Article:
We had the good fortune of connecting with Will Johnston and we’ve shared our conversation below.
Hi Will, have there been any changes in how you think about work-life balance?
I look at the balance between work and life by the ability of each side to support the other. What I mean by that is the elements of my work life call for a need of the elements in my, lets say, non-work life and at the same time the elements in my non-work life call for a need of the elements in my work life. One is dependent on the other and since there exists only two sides, the interdependency creates balance. So I really try to honor the elements in each side when I feel they are calling. Some examples of elements in my work life are, of course, dance, creativity, activity, drive, schedules, peers, analyzation, development, editing, progress, goal setting, achieving (and it goes on). Some examples of elements in my non-work life are family, nature, travel, language, food, my dog, more dogs, animals, music, fitness, alone time, community time (and this also goes on). Of course there are elements that exists on both sides but in general I do feel and see a distinction between the two. I think because I love all the elements listed above so much, my body and mind crave them, so I honor that when I feel it. If the ocean is calling me one day (non-work life element), and I have the opportunity, I go. This evokes a special feeling in me, as it always has. This feeling spurs itself into a creative drive and desire to move and dance (work life element). I honor that when I feel it. When that sense of creative drive, sparked from the visit to the ocean, lets say, dries out. I will crave another element, perhaps a certain food (non-work life element) I go and have it. Fueling that desire then again reignites my ability to schedule and move onto the next work idea. Then it just really becomes an organic cycle and. really. a conversation between work life and non work life. Listen to where your mind and body push and pull you. This sense of self listening has been the healthiest pathway for me to finding balance between my work life and non-work life.
Let’s talk shop? Tell us more about your career, what can you share with our community?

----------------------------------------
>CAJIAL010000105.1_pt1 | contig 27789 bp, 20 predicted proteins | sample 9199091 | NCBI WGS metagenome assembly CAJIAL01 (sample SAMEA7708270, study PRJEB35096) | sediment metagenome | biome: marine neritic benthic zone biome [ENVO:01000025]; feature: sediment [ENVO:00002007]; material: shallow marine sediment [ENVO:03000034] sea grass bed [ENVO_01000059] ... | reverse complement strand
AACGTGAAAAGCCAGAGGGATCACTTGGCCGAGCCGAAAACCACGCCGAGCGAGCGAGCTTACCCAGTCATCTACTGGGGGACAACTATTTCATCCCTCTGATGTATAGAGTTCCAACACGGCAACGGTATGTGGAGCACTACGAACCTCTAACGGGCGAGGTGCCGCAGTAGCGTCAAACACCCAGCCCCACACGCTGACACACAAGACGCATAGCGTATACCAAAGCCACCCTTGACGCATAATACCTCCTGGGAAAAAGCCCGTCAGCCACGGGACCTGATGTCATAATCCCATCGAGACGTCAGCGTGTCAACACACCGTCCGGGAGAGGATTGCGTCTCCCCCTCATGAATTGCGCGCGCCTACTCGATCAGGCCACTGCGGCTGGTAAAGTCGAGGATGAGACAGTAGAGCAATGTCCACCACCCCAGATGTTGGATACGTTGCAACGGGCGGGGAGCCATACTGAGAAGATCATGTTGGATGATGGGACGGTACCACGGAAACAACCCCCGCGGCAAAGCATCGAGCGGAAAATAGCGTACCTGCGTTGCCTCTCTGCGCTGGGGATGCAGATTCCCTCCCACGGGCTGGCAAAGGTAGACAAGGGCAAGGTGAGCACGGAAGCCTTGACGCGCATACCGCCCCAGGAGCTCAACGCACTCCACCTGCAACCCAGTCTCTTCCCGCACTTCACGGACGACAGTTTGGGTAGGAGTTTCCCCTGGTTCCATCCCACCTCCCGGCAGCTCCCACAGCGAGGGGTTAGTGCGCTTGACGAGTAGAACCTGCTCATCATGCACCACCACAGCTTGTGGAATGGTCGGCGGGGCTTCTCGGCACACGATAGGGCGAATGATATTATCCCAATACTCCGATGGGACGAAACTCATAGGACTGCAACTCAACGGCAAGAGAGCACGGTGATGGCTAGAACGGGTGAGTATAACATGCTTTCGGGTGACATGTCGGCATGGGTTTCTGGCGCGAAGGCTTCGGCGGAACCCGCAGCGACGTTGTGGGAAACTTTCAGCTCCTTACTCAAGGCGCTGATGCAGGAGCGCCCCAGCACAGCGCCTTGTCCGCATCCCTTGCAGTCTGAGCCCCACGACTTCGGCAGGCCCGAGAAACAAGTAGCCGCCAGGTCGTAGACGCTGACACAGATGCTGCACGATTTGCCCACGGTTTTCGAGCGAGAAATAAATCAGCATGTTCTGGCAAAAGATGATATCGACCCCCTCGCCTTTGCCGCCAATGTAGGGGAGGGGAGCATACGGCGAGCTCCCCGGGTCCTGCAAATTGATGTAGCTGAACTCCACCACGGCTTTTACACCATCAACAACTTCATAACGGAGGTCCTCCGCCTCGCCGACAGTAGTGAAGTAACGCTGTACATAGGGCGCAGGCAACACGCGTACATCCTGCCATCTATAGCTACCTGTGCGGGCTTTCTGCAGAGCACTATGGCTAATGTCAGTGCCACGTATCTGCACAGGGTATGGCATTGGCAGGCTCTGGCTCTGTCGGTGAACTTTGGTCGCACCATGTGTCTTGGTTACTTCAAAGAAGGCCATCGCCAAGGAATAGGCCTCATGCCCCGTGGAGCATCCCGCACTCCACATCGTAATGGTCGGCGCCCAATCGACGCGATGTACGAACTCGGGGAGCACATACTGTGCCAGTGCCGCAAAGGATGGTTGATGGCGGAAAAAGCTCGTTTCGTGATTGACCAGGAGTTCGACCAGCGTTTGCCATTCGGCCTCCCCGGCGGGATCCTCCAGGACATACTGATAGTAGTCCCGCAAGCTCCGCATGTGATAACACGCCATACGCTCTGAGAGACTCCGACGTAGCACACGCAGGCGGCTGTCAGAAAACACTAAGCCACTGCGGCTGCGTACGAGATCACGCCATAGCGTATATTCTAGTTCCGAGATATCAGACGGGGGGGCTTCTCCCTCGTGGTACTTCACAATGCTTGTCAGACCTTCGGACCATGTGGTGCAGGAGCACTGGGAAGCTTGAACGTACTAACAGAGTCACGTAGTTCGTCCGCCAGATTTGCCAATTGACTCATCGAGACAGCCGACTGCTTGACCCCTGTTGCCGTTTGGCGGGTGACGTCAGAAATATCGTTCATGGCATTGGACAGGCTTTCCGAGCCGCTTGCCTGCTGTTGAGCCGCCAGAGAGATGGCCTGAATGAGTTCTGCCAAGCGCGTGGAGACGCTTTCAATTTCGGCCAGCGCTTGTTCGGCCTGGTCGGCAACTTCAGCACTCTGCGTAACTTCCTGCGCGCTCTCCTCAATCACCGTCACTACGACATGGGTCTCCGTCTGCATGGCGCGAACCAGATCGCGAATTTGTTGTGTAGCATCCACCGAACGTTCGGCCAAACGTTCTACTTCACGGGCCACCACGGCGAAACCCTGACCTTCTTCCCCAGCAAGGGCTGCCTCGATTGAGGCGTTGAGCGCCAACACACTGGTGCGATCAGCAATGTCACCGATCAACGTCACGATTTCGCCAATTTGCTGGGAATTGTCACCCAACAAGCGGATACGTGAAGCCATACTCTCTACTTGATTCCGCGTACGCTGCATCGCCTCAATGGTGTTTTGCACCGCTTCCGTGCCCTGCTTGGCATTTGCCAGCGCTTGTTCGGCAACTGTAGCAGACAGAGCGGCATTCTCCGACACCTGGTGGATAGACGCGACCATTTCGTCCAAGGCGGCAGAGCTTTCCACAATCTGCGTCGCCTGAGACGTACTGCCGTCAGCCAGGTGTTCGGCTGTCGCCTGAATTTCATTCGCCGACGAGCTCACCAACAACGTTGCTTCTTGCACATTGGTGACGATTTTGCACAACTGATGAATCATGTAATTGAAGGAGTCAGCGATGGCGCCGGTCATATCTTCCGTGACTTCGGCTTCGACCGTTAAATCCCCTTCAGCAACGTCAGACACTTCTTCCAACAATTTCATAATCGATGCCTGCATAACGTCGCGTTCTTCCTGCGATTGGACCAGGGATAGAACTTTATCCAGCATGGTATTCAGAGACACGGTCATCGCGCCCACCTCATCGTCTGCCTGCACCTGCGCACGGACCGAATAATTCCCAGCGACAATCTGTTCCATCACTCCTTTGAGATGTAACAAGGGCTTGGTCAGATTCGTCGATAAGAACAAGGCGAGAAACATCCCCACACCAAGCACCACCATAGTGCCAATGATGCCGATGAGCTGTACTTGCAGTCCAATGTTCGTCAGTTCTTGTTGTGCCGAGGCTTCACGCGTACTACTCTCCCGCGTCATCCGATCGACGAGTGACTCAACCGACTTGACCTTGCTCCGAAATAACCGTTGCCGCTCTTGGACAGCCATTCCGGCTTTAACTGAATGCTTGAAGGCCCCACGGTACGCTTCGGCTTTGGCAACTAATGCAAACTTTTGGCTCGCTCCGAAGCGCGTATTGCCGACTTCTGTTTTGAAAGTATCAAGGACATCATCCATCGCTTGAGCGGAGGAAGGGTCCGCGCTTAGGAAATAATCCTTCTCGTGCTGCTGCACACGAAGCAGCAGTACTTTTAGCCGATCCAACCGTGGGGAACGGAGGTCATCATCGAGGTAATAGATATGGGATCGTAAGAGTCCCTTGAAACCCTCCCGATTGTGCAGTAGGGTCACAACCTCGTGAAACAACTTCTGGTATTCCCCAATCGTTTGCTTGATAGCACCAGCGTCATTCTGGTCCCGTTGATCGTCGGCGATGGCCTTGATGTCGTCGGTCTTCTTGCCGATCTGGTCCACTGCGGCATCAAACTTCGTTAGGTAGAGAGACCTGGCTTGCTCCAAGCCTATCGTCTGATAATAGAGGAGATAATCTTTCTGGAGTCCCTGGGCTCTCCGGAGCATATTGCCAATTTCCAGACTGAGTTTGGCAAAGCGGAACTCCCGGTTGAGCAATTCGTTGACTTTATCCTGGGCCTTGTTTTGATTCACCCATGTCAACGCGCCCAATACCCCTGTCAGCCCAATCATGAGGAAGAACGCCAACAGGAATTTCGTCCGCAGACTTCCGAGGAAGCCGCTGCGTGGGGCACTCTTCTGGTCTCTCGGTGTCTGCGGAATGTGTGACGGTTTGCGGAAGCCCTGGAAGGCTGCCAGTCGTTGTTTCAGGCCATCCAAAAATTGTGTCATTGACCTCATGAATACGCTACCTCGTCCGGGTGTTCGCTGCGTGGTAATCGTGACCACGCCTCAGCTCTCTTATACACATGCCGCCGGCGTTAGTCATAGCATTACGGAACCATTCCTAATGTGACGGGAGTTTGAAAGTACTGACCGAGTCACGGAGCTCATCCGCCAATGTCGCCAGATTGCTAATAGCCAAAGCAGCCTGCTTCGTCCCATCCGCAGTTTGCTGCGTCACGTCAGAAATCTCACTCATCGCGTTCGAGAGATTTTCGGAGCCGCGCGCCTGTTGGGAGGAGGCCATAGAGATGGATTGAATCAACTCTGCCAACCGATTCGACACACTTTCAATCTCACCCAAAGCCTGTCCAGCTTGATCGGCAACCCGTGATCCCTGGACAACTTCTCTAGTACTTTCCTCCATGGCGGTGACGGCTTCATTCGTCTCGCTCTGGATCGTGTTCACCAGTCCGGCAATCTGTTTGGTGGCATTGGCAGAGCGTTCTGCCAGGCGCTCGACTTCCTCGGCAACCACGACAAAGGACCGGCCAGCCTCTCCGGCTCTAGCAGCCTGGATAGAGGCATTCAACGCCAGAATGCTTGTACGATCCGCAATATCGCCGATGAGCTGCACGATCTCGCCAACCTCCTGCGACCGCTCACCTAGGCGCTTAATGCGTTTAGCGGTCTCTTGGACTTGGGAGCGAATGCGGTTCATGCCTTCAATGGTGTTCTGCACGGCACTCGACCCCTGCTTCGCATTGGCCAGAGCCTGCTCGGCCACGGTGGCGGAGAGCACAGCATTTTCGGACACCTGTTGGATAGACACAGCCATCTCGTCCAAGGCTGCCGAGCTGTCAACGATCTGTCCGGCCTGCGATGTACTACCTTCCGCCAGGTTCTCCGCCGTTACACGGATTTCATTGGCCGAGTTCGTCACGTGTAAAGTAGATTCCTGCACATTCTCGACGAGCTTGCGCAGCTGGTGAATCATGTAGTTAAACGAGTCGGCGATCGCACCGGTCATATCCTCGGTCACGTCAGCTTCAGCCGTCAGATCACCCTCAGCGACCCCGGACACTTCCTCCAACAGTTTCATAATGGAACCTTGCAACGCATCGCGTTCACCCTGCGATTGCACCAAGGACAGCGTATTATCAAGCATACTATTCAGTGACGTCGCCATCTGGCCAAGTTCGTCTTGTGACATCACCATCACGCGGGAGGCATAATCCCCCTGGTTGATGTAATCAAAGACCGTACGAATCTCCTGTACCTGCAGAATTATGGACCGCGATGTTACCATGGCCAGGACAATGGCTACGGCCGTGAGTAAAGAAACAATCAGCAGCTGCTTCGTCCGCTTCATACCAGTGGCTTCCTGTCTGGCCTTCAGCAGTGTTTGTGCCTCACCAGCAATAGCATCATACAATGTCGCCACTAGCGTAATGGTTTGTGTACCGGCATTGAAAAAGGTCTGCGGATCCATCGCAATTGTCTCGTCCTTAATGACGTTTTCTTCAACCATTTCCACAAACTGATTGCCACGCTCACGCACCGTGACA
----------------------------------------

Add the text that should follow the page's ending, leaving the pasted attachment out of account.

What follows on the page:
Hi 🙂 My name is Will Johnston and I am a Los Angeles based choroergrapher/dancer. Growing up in the San Francisco Bay Area, I started dancing when I was 4 years old. I was a recreational dancer up until 7th grade where I started to train a bit more seriously meaning I wasn’t taking 1 class a week (hah). I then went onto to get my BFA in Dance Performance. BFA in Dance Choreography, BS in Mechanical Engineering, and finally my MFA in dance all from the University of California Irivne. While in college I began working professionally as a dancer n LA and started my own dance company, Entity Contemporary Dance, along with co-director/founder, Marissa Osato. So my art is a physicalization of this entire time line as a dancer, which as it stands today, is 29 years and counting 🙂 Something I really cherish in my craft, is the multiple sources that have contributed to my career. Whether that be studio dance world, collegiate/academic world, concert dance world, commercial dance world, or the collegiate hip-hop world, I have taken so much from my experience in each of those communities and celebrated the differences and the similarities I have found in all. In my eyes, there is no high or low, better or worse, when referring to dance. Everything has the potential to work together, compliment and embellish each other. Of course we have preferences, but our ability and potential to learn something from every avenue, discipline, and community in dance, is huge. It has been a part of my training and wiring as a human, to stay open and curious. This is something I physicalize constantly in work. I celebrate all the different voices I hear and am inspired by. I try to pay homage to those influences by embodying them in my owns creative words and choices. I credit a lot of my success to openness and not really having any specific goals. That sounds crazy but I never wanted to be a dancer. Engineering was really the ultimate for me, and once I finished my degree, I never touched it again. So what was interesting was the thing that flourished for me, was always more of an organic trajectory. I didn’t know what I could do with dance, what specifically I wanted to do with dance, but I knew I like doing it. So I just did it, A LOT. So I really reflect on the state of mind I was in as dancer and the fact that I didn’t have any specific goals related to it, and I was therefore really open. I didn’t have any judgement on what I was doing, where the information was coming from, or where it would lead me. I didn’t think about that because I myself didn’t even know where my destination was. This allowed me to be present and indulged in the craft itself over where the craft could take me. This momentum and presence is really what created curiosity and drive in my training. Through his curiosity and driver came participation in anything I could get my hands on. This constant participation lead to networking and opportunity and before I knew it, I had an amazing foundation of experience under my belt as a dancer. Even before knowing that I wanted it to be my career, dance was my career. As always there are plenty of other factors that contributed to the trajectory of my career, but when I reflect back and really zoom out, I can see how beneficial it was for me to not have had a rigid, goal like, mindset but rather a organic, open, and foggy destination was really an avenue to my success. Stay hungry and open. The student mindset keeps our craft growing, fresh and new. Learn from your community and your peers. Lead with love 🙂